Repositioning the Retail Market
Reposted with permission from constructionexec.com, July 29, 2019, all rights reserved. Copyright 2019.
In May, the latest Amazon Go store opened in New York City—bringing a state-of-the-art shopping experience to the East Coast. Customers log into an app, a super smart ceiling full of sensors and cameras adds any items picked up to their “cart,” and digital payment is deducted automatically upon exiting the store.
The experience was new for the construction team, too. General contractor Schimenti Construction Company had to keep the job confidential, even using the code name “Project Miami” on all documents.
“It was a first for our organization and for my 25-plus years in construction,” says President Matthew Schimenti, third-generation owner of the family business. “The technology was unprecedented, so that was a learning experience for us. But this approach isn’t a unicorn anymore; we’ll start to see more and more of it as stores right-size.”
The New York City metropolitan area has the busiest retail sector in the United States (largely thanks to Hudson Yards), with work under way valued at $1.3 billion in 2018, according to a study from the New York Building Congress. In contrast, double-digit declines occurred in seven of the top 10 metro regions, including Chicago, Dallas-Forth Worth, Houston, Los Angeles and Miami.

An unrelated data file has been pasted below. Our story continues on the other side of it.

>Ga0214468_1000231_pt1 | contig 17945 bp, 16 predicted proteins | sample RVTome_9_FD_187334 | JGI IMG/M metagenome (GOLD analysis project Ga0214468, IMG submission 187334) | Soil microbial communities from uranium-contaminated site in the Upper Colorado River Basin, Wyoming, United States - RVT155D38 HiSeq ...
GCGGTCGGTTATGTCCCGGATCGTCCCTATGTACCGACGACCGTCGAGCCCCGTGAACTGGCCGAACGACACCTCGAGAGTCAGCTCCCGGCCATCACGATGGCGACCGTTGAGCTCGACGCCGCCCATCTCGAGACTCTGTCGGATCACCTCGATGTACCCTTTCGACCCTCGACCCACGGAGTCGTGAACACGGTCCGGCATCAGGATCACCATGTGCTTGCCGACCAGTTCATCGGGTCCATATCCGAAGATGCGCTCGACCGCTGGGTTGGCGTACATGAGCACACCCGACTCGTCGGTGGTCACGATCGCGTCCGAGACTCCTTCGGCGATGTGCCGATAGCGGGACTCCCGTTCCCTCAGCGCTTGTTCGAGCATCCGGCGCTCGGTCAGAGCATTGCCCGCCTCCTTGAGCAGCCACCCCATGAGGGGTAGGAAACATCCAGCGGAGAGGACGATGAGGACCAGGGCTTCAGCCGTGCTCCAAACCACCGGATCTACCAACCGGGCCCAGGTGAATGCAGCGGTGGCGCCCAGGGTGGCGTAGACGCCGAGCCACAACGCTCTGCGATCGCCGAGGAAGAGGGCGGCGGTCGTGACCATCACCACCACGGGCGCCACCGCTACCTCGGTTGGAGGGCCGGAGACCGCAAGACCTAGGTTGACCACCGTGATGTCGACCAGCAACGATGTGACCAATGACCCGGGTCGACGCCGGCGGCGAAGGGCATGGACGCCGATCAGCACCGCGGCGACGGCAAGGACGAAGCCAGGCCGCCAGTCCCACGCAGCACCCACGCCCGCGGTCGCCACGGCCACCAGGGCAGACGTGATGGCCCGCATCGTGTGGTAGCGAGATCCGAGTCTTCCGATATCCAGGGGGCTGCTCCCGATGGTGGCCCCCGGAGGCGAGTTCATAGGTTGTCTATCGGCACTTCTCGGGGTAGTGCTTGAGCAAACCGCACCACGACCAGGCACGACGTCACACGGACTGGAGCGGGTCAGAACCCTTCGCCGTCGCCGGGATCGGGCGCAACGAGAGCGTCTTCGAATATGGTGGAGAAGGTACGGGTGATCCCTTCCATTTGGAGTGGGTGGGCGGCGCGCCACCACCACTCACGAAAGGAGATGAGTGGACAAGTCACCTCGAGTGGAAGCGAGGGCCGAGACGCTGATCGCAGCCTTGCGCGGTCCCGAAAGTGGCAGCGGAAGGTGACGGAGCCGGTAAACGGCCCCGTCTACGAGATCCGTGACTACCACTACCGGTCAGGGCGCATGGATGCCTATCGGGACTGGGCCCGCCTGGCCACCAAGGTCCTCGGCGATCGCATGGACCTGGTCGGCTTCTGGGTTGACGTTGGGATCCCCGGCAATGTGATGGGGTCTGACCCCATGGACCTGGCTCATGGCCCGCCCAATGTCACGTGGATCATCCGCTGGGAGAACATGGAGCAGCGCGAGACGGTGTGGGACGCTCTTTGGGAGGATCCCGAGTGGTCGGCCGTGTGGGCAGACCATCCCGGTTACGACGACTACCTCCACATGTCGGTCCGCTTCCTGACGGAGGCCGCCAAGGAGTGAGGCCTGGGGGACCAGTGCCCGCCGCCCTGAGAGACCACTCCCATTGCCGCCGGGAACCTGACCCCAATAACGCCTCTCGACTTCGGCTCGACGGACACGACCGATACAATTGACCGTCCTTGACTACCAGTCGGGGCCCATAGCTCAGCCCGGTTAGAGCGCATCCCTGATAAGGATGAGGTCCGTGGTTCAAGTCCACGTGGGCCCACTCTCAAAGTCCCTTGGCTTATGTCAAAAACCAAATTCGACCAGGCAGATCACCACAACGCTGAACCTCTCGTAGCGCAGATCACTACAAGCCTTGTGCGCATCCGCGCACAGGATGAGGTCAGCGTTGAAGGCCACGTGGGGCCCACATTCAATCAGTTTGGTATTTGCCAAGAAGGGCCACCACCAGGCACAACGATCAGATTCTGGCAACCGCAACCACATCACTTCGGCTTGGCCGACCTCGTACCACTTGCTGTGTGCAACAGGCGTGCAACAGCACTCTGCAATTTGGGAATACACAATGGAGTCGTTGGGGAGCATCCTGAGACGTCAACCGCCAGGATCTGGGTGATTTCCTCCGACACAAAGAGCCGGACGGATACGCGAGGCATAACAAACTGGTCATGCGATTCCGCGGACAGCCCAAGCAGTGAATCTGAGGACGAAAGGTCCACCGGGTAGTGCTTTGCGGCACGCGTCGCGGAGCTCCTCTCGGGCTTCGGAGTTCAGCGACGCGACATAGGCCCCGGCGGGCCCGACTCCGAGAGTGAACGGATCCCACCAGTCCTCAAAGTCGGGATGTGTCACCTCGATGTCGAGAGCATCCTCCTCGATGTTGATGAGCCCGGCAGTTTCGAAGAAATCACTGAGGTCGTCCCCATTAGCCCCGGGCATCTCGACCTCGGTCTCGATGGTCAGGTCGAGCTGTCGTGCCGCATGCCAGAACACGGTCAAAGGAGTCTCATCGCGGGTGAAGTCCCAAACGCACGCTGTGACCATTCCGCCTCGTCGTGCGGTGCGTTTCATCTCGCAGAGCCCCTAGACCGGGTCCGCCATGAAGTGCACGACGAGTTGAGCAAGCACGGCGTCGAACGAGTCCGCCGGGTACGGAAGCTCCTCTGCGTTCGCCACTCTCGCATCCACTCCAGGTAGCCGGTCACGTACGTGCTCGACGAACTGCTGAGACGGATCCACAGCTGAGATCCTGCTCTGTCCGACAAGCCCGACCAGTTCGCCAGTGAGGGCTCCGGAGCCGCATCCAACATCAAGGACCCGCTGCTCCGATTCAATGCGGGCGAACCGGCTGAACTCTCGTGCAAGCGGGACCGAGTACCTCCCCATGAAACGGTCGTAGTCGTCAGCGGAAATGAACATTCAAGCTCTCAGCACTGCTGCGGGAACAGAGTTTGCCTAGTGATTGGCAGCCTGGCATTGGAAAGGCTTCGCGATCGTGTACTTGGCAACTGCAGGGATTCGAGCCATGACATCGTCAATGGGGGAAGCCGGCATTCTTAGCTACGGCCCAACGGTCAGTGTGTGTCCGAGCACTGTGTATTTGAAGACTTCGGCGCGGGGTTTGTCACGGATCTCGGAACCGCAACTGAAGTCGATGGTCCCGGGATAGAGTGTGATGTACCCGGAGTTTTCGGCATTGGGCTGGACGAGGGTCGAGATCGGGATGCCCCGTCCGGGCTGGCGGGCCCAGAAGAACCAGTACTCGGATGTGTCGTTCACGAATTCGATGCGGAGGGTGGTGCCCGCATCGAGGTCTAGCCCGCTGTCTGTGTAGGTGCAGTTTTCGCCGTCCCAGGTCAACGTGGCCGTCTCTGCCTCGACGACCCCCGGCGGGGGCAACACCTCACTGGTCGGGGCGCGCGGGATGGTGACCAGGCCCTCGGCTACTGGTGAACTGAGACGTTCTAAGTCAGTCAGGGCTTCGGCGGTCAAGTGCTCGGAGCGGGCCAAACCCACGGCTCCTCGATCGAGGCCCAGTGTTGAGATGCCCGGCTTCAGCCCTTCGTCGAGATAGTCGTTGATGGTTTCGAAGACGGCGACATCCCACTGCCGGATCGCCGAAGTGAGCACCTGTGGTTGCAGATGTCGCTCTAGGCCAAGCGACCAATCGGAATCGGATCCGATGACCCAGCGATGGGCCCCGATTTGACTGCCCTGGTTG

Overall, the market has already evolved from traditional storefronts and chain rollouts to the e-commerce only model, where retailers can serve customers without a brick and mortar base. Another 75,000 stores selling clothes, furniture and electronics are expected to close in the next seven years, when online shopping will comprise a quarter of retail sales, according to UBS.
Storefronts also have become more efficient and uncluttered, as well as experiential. In essence, fewer locations means amping up the offerings at remaining stores.In some settings, food or a coffee bar is being incorporated into the store, while other flagships that Schimenti Construction has built in New York City don’t even sell merchandise. For example, Samsung has a 55,000-square-foot “digital playground,” and Nike offers a five-story “personal sports experience” with space to customize and try out products.
And at a store like Indochino, which prefers the term “showroom” for its made-to-measure menswear, customers don’t even leave with their purchases (they are shipped directly after being custom made).
“Traditional retailers are reformatting stores to design standards that are working well today: comfort and convenience,” Schimenti says. “With all of the information that the retail and development community now has access to, it gives them the ability to make really smart decisions.”
And they need strong construction partners to help bring these repurposed and reconfigured properties to life.